Takeaway: Good introduction to an Eastern Orthodox conception of prayer.
I have read a lot of books on prayer. According to my tag cloud on this blog I have 22 posts on books that are significantly about prayer. So maybe I do not really need to read more books about prayer, and instead, just need to pray more. But still I am drawn to books on prayer. In my mind there are two or three transcendent activities that we do as Christians (I would label them as Prayer, Worship and Eucharist, which may be part of worship). These transcendent activities are the ways we connect to God and therefore must be the central part of our faith. If we really want to be changed as Christians, be different not because of rules or practices but be different because of our relationship with God, then I think it is going to be through these transcendent activities that we will find the source of that change.
So in spite of the fact that I have “learned a lot about prayer” and that I honestly do try to pray regularly, I still seek more.
One of my attempts at seeking more is identifying some books on prayer from different streams of Christian faith. I have done this to some extent already. What I liked most about The Jesus Prayer was that it was written from an Orthodox perspective. The Divine Hours and In Constant Prayer even if written for Evangelicals are really from a more liturgical stream. Beginning to Pray by Anthony Bloom was recommended in books by Paul Miller, Bill Hybels and Frederica Mathewes-Green. (And it was on audible.com so it did not violate my book buying fast.)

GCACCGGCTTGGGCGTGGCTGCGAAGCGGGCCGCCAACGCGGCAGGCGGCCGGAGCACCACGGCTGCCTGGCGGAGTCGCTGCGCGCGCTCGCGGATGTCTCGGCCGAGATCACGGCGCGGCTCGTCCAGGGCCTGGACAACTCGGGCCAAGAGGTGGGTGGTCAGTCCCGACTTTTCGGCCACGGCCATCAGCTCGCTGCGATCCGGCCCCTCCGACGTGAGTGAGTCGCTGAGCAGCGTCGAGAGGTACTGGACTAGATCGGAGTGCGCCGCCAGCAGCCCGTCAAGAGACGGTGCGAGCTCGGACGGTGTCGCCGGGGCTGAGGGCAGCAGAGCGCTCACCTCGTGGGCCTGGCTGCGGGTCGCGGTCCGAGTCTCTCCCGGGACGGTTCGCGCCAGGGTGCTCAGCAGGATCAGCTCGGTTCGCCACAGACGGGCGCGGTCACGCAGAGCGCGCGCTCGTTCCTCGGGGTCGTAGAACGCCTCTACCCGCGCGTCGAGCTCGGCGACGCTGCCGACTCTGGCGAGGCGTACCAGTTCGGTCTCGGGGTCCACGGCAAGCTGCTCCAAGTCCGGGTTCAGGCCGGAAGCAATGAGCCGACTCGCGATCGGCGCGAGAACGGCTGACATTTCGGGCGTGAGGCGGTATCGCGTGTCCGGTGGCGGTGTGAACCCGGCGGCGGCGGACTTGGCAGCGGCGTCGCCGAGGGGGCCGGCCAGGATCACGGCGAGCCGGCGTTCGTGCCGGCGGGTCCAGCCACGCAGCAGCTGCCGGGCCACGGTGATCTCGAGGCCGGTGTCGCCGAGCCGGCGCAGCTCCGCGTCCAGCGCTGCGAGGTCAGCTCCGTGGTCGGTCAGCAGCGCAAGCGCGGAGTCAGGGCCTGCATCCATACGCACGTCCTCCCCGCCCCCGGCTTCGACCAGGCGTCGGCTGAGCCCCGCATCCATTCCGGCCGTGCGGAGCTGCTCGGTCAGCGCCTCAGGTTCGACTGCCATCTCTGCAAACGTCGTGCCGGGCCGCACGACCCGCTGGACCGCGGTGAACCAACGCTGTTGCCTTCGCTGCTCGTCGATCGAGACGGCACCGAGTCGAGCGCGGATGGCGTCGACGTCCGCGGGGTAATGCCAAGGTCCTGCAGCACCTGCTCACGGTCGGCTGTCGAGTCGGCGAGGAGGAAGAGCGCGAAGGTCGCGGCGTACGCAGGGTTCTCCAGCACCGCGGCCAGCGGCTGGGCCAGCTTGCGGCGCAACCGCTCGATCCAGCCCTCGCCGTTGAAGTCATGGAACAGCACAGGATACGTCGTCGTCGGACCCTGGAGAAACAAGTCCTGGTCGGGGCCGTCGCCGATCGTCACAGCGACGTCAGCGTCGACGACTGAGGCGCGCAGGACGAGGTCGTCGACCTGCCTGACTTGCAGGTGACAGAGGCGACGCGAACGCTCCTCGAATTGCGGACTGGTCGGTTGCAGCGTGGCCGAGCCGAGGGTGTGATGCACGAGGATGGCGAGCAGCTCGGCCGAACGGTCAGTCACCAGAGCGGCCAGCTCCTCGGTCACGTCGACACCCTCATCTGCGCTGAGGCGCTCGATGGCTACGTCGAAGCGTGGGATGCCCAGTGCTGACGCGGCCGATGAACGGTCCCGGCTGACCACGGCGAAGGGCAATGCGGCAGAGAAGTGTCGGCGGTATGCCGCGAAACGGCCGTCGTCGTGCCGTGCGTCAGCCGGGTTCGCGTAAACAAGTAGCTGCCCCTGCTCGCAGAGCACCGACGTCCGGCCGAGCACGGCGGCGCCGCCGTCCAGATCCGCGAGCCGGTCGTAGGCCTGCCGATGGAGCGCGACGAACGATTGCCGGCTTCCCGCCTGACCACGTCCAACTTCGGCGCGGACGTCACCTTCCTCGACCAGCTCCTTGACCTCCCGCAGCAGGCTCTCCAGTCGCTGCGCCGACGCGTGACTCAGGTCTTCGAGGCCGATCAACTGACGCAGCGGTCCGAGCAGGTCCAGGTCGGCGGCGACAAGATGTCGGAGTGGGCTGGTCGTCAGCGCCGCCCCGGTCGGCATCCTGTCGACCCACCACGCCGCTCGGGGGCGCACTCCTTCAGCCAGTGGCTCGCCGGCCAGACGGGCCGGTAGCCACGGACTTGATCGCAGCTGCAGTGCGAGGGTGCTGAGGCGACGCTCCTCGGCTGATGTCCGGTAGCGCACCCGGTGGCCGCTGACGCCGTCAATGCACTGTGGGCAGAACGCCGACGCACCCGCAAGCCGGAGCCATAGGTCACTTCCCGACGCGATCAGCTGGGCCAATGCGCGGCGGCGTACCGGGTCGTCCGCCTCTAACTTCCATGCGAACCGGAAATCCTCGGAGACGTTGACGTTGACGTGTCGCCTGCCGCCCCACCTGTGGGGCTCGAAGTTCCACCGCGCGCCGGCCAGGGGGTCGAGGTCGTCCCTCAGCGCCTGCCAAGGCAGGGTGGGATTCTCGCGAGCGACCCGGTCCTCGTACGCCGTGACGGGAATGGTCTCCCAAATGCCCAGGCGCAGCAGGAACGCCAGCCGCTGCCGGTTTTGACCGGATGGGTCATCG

The most important, and obvious, thing about reading about prayer from a different tradition, is that the why and how we pray is described differently. In the second chapter, there is an interesting discussion about the types of prayers that we can do. One is extemporaneous (what we evangelicals do almost exclusively.) The second is biblical prayers, primarily the psalms. And the third is all other written prayers. Of the third set, Bloom wants us to pick good prayers, primarily of saints and people that have been recognized for a while as having had good prayers. This is similar to some advice I hear about contemporary music, if it is new it might be good, but you won’t really know for 50+ years.
The part of this discussion that really struck me however, is that Bloom said that extemporaneous prayer should be saved for those times when we are too struck for anything else, either because of pain or worship. Use of extemporaneous prayers at any old time, can lead to us babbling before God trying to impress him. When we are in pain or in worship we naturally cry out with the Spirit’s help. But we can be resistant to the Spirit praying through us when we are in our normal prayers, which is why Bloom thinks we should learn (memorize) a couple dozen (at least) prayers of the second and third variety so that we are ready with appropriate prayers for all the rest of the time.
There is also a very interesting discussion about striving after prayer in the last chapter. I do not think I have ever heard and Evangelical speak on prayer that has said “stop praying and just sit for 15 minutes, doing nothing and rest before you pray.” Bloom suggests that we can work too hard and not get anything out of it, because we strive after God instead of simply entering his presence.
Another idea that I thought was a good practice in our busy lives is to get an egg timer and set it for 5 minutes. Spend that time before God, without an agenda, just sitting in his presence. Do this a couple times a day to refocus. Nothing that we do, really cannot wait for 5 minutes. And if we don’t set a timer, we will be tempted to look at the clock and defeat the purpose.
This was a rich but simple book. I am putting it on my Read Again pile. It is not available for kindle. So if I follow my rules, I am going to have to find a paper book to read it next time. It is old enough I might be able to find it at a used book store.